It’s common for nursing mothers to worry whether their babies are getting enough nutrients to grow healthy and strong. Since it’s impossible to measure how much breast milk your little one is taking in, any change in your baby’s nursing habits or how your body feels can cause unnecessary alarm. Growth spurts, fussy behavior, and your body adapting to your baby’s needs can all affect how a baby nurses and are all absolutely normal.
If you’re concerned that your milk supply is low or wish you could increase the amount of milk you are pumping, there are some tricks you can try to increase milk production. Taking care of yourself and spending quality time with your new baby are two of the most important ways to enhance milk production. Many moms find The Breastfeeding Mother’s Guide to Making More Milk by Diana West to be a great resource. If you believe that you’re producing an inadequate milk supply, consult with your doctor or a lactation consultant to see if there are any underlying issues that need to be addressed.
Supply and Demand
Your body is incredibly smart and learns the frequency and amount of milk that is taken from the body (either by your baby or breast pump). Essentially, the more milk that is removed from the breasts, the more milk the breasts will produce. Adding in an extra pumping session in the morning or evening can help stimulate greater milk production. If your breasts still feel full after breastfeeding, you can either hand express or pump to soften the breasts.
The Importance of the Pump
A decreased pumping output oftentimes has nothing to do with the body’s ability to produce milk, but rather, the breast pump itself. If your pump isn’t hospital grade or doesn’t meet high quality standards, it may be time for a new pump. Check all of the parts of your breast pump to ensure it is in excellent working order and take a look at the manufacturer’s instructions to make sure you’re using the pump correctly.
Sore nipples or damaged breast tissue are signs that the breast flanges don’t fit. For the breast pump to work most efficiently and to prevent further pain, everything needs to fit well. Even if you are not experiencing pain, low milk production can be a sign that the flanges you are using are too small. Try a size up to see if you are able to pump more milk.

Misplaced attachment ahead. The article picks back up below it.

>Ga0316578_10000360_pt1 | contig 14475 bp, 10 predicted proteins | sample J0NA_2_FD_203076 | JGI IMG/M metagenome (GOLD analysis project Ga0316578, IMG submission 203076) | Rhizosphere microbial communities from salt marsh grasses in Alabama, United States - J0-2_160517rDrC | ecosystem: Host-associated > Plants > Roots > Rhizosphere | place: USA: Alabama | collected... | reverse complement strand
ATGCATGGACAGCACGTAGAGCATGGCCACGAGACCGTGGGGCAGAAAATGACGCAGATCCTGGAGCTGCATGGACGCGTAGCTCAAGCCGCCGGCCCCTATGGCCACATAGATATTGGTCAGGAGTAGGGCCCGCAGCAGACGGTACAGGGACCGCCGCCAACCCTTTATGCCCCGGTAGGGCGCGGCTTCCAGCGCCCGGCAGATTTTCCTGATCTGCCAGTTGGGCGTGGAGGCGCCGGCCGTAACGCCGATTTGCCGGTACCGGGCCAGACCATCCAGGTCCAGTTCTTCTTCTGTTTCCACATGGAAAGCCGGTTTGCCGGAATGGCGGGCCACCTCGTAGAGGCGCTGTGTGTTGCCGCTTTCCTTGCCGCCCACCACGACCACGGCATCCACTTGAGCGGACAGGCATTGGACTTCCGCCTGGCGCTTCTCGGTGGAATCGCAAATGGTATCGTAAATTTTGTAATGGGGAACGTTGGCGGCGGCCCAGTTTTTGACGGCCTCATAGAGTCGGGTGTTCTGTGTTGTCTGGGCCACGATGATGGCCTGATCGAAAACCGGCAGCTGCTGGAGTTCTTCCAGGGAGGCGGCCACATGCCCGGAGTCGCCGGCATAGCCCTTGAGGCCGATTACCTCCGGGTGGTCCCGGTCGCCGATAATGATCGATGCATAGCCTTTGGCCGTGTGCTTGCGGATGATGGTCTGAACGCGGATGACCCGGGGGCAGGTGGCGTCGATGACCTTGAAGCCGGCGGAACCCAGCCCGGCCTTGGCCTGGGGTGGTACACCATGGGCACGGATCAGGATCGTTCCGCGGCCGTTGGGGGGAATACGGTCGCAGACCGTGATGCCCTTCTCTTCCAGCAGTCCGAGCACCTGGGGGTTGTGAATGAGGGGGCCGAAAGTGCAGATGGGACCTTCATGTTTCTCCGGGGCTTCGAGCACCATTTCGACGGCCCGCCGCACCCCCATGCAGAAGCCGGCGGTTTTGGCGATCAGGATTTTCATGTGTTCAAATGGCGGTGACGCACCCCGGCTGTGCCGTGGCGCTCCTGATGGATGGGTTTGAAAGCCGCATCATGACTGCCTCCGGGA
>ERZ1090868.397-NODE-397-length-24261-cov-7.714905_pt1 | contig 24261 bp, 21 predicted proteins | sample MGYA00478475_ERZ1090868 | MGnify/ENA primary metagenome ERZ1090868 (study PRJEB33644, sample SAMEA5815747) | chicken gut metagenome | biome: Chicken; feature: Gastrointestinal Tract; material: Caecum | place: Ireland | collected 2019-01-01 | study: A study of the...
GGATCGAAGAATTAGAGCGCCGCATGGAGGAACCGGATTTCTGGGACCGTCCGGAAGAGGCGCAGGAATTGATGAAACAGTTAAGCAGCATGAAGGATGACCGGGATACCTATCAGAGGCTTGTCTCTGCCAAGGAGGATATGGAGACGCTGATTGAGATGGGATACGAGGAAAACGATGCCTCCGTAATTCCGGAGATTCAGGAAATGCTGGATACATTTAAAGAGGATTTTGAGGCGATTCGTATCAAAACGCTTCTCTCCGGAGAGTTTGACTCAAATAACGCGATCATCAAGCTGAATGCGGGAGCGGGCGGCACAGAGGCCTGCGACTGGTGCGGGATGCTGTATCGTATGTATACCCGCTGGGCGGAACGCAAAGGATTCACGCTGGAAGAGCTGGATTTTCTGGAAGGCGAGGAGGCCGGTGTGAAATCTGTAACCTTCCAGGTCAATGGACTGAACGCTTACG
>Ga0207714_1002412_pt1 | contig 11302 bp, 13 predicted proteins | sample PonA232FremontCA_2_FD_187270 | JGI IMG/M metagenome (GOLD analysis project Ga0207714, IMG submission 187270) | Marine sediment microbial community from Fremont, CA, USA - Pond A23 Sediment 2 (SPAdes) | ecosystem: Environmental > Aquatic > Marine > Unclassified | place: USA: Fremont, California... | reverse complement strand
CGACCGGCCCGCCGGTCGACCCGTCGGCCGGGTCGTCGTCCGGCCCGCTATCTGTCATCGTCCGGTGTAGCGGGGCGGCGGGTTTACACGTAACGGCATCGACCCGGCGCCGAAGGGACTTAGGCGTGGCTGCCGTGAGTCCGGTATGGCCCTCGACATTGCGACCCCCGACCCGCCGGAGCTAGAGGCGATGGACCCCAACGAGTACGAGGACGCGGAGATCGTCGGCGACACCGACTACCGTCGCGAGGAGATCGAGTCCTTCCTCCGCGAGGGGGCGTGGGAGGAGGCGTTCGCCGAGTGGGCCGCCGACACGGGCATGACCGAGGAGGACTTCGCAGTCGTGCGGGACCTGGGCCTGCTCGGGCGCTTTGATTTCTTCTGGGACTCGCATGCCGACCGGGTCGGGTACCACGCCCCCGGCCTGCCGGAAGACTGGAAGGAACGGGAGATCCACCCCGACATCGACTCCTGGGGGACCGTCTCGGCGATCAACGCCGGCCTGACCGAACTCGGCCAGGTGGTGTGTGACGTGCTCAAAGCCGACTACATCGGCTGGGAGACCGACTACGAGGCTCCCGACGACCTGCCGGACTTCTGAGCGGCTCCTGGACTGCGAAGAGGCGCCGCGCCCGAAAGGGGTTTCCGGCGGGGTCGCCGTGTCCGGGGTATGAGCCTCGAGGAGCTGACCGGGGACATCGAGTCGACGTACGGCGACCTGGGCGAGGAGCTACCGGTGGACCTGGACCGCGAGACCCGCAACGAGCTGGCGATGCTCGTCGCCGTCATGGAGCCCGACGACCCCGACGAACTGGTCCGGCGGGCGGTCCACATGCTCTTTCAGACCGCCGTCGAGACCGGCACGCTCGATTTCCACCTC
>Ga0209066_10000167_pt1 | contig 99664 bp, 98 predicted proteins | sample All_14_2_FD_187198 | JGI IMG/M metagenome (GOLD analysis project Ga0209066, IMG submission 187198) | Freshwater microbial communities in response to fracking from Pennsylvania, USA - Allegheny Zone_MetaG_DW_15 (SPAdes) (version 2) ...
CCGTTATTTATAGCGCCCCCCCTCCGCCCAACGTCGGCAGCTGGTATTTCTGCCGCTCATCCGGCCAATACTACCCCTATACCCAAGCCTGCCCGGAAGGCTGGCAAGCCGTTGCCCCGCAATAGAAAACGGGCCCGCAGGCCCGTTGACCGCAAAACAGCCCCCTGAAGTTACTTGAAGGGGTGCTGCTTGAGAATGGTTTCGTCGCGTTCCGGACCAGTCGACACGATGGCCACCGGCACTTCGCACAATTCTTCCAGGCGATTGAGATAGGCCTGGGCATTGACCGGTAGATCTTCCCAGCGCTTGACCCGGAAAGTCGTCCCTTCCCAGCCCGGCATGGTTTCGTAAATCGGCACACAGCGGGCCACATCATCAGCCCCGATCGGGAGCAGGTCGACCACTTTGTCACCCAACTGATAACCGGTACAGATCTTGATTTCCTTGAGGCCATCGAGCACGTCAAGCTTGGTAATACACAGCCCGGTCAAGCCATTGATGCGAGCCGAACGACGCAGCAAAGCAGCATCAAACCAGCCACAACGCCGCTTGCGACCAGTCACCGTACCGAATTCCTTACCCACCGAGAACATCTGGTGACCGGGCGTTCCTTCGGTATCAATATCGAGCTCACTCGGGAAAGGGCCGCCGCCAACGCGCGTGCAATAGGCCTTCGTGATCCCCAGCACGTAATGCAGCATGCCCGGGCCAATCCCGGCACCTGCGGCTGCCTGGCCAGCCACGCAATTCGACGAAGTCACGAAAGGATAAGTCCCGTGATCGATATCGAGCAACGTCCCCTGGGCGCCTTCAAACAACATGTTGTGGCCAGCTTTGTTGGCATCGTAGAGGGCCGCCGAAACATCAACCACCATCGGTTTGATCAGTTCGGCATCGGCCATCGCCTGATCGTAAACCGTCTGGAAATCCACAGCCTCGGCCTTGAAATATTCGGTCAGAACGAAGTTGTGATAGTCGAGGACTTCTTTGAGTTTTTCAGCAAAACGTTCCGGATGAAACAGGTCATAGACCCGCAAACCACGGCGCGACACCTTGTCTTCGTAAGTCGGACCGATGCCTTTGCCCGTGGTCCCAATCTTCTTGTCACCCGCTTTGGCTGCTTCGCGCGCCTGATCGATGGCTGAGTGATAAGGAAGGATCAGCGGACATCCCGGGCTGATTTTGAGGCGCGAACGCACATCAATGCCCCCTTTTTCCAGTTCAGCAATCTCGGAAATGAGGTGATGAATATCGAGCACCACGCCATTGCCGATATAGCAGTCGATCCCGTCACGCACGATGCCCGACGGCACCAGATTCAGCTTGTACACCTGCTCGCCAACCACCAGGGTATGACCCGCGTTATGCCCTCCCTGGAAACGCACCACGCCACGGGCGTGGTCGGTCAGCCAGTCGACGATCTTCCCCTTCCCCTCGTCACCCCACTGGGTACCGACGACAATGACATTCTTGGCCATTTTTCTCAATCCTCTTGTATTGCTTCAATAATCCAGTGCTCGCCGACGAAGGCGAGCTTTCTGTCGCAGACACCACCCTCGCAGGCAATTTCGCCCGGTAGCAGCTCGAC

Your baby may love his or her pacifier, but it may be keeping your baby from nursing. Avoid pacifiers and bottles as much as possible to encourage sucking needs be met at the breasts. If your baby is taking in any nutrients beyond breastmilk such as water or formula, your baby may not want to nurse frequently which can have a serious impact on levels of milk production. Try decreasing anything in your baby’s diet that isn’t breastmilk to encourage more nursing.
Taking Care of Mom
If you’ve been feeling sick or stressed, your milk production will certainly decrease. Your body has been through a lot recently and nursing isn’t always easy, so it’s important to take time to relax. Sleep when your baby sleeps and be sure to get all of the nutrients that you need. Keep snacks and water bottles around, or even make yourself a care basket filled with granola bars, water, books, and magazines. Be sure to stay hydrated, but you don’t need to overdo it on the liquids as drinking extra water to increase milk supply is a myth. Take care of yourself to take care of your baby.
By adding in an extra pumping or nursing session a day, ensuring your breast pump fits and is in good condition, reducing the time your baby has with a pacifier, and taking a little more time for yourself, you may find that your milk production will increase. If your milk supply is still inadequate, you should consult a doctor or lactation consultant. Do what is best for you and your baby to ensure health and happiness. Remember that you and your baby have a special bond that is not dependent on the amount of milk you produce.
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